Sparks fly when spirited Elizabeth Bennet meets single, rich, and proud Mr. Darcy. But Mr. Darcy reluctantly finds himself falling in love with a woman beneath his class. Can each overcome their own pride and prejudice?
In 1874, in the Imperial Russia, the aristocratic Anna Karenina travels from Saint Petersburg to Moscow to save the marriage of her brother Prince Oblonsky, who had had a love affair with his housemaid. Anna Karenina has a cold marriage with her husband, Count Alexei Karenin, and they have a son. Anna meets the cavalry officer Count Vronsky at the train station and they feel attracted by each other. Soon she learns that Vronsky will propose to Kitty, who is the younger sister of her sister-in-law Dolly. Anna satisfactorily resolves the infidelity case of her brother and Kitty invites her to stay for the ball. However, Anna Karenina and Vronsky dance in the ball, calling the attention of the conservative society. Soon they have a love affair that will lead Anna Karenina to a tragic fate.Written by
Claudio Carvalho, Rio de Janeiro, Brazil
Inspired by Orlando Figes's 2002 production of Natasha's Dance, Joe Wright adopted an experimental approach to convey the essence of the story. The majority of the film was shot on a "run-down" theater built from scratch in Shepperton. Locations such as a skating rink, train station and stables were dressed on top of the theater. To create fluid linearity, doors open onto Russian landscapes; some actors walk from one set to another under the stage. For cutaway wide exterior shots, toy trains and doll houses were used. The only main cast member who is allowed to venture out of the theater is Domhnall Gleeson (Levin) because Wright wanted to amplify the fact that Levin is the only authentic character in the group. See more »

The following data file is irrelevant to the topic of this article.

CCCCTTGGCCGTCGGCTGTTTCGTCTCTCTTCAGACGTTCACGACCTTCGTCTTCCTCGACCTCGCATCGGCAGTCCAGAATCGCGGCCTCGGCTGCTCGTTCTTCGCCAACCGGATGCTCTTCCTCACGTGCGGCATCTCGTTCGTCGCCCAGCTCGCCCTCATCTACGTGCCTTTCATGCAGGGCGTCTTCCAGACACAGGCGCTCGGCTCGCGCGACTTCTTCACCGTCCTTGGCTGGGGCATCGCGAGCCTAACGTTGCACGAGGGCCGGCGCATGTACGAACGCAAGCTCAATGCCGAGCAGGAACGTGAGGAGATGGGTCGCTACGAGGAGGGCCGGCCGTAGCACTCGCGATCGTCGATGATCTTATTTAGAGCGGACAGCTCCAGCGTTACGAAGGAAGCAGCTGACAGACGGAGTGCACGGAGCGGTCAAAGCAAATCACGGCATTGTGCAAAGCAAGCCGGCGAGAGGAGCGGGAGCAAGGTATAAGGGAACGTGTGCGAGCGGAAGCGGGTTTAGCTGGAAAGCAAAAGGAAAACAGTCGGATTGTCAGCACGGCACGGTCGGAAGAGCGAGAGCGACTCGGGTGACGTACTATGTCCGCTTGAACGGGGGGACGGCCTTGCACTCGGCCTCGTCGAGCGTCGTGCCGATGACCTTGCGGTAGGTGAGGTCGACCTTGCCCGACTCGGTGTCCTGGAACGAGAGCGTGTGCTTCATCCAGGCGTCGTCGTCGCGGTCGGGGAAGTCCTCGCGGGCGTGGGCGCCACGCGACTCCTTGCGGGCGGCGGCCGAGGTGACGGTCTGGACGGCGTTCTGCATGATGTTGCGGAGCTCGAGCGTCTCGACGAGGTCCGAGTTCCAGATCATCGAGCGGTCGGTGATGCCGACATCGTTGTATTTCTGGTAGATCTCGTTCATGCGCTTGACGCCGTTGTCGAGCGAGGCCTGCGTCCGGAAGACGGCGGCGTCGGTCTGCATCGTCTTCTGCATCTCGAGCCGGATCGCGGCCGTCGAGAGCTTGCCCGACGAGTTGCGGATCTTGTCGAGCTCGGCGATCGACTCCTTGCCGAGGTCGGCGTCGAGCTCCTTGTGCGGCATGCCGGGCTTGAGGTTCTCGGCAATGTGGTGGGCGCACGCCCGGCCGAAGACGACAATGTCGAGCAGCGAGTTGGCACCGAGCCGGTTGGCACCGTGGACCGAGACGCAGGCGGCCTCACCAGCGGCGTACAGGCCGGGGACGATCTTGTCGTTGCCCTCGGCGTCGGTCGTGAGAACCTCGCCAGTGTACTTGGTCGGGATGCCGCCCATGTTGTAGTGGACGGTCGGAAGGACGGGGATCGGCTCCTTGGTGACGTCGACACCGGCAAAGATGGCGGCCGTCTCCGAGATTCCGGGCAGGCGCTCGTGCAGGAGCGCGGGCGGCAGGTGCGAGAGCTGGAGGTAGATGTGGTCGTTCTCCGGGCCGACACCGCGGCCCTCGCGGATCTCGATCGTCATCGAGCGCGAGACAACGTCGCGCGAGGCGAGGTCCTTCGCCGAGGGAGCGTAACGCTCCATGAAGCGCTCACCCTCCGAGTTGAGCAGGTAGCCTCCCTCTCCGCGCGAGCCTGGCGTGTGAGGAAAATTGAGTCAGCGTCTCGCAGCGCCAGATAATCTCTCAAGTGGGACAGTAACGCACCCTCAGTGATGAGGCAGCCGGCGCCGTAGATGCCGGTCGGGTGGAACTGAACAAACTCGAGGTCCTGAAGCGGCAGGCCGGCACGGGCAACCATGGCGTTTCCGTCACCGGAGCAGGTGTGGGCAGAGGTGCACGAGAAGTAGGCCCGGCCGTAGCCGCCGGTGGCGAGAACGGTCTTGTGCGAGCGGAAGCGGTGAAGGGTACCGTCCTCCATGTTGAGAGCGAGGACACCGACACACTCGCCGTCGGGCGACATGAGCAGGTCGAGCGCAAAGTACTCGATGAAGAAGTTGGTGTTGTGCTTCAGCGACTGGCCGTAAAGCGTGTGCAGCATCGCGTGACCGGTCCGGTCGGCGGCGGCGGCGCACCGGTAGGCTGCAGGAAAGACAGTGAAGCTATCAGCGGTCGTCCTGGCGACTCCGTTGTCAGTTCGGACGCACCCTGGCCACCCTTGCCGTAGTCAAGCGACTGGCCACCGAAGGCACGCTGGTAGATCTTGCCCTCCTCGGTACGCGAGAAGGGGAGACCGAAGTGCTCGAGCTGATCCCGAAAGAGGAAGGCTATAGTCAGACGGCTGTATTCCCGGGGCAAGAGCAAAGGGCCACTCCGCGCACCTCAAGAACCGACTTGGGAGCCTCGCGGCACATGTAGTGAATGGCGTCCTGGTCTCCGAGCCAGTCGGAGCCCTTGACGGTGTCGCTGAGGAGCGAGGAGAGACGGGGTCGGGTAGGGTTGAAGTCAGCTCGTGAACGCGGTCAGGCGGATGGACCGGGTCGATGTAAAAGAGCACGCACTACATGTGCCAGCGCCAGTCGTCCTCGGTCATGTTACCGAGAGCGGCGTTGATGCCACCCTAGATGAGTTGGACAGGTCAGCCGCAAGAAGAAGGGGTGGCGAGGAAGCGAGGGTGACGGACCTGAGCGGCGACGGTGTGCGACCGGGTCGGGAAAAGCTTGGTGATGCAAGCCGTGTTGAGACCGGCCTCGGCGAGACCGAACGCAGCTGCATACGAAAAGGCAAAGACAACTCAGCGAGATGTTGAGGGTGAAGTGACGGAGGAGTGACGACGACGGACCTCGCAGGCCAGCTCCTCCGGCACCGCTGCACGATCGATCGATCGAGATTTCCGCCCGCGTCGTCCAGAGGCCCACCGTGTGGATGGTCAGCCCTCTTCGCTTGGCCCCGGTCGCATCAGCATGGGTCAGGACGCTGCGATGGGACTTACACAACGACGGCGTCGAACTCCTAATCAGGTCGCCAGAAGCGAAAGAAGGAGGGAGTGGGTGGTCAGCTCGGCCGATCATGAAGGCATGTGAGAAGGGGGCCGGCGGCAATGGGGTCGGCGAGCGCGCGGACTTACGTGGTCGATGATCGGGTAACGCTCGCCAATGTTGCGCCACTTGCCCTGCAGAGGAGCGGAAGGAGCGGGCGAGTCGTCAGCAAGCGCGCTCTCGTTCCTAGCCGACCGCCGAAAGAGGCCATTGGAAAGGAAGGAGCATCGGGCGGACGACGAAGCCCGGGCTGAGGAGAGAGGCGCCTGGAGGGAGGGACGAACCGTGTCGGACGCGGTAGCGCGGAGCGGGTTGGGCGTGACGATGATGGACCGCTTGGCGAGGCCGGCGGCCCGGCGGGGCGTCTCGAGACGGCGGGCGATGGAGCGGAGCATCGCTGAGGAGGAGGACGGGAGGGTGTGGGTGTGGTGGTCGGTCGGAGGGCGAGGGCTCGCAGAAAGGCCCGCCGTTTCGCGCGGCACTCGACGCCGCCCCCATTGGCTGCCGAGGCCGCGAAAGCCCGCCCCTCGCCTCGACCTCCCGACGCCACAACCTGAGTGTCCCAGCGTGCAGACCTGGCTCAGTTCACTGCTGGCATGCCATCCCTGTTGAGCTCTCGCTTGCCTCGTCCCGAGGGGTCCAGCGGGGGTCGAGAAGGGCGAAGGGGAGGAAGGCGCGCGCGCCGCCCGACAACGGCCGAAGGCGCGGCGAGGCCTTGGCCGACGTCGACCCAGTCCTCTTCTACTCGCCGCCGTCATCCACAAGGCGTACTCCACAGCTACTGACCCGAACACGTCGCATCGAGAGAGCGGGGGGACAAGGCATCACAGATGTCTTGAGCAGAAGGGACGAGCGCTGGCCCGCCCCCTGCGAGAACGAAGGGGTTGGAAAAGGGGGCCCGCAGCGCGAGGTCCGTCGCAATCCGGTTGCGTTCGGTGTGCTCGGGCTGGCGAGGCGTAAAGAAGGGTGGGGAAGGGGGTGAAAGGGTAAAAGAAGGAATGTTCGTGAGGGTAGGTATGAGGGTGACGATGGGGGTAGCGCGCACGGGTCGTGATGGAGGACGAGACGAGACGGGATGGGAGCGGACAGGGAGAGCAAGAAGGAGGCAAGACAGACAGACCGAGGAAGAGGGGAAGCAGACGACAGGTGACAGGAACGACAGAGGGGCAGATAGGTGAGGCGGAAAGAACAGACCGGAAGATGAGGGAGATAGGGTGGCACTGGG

Throughout the film every time Anna's son's name is spoken, it is uniformly mispronounced in four syllables using some wrong phonemes, whereas in Russian his name has three syllables. See more »
You are on the wrong side of history. Not because privilege is immoral,
but because it's irrational.
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Count Vronsky is misspelled as "Vronksy" in the end credits. See more »
First and foremost a confession: I have not yet read Anna Karenina and therefore can't judge how well Joe Wright's interpretation captured the spirit, style and message of Tolstoy's novel.
What I do know is that I have just seen a daring and immensely powerful film. Clever use of tableaux, surrealist elements and breathtaking visual images bring out the character's emotions so strongly that halfway through the film I felt like I wasn't a mere spectator anymore. I WAS Anna, so completely and utterly was I engrossed in her world.
Knightley performs well. For years I was convinced she could only play one single type of role - the pretty girl who stands around and bats her eyelashes - but "A Dangerous Method" and now "Anna Karenina" have changed my mind. Knightley's matured as an actress, and now manages to give a depth to her characters that makes them utterly believable.
Though many have criticized him, I think Aaron Taylor-Johnson works as Vronsky. He's charming and seductive and it's easy to see why Anna cannot resist him.
And as for Jude Law, his portrayal of passionless, prudish, but oh, so decent Karenin was nothing less than Oscar worthy.
Wright's "Pride and Prejudice" is mediocre, his "Atonement" is good. His "Anna Karenina", however, is sensual and stunning and I can only recommend it.
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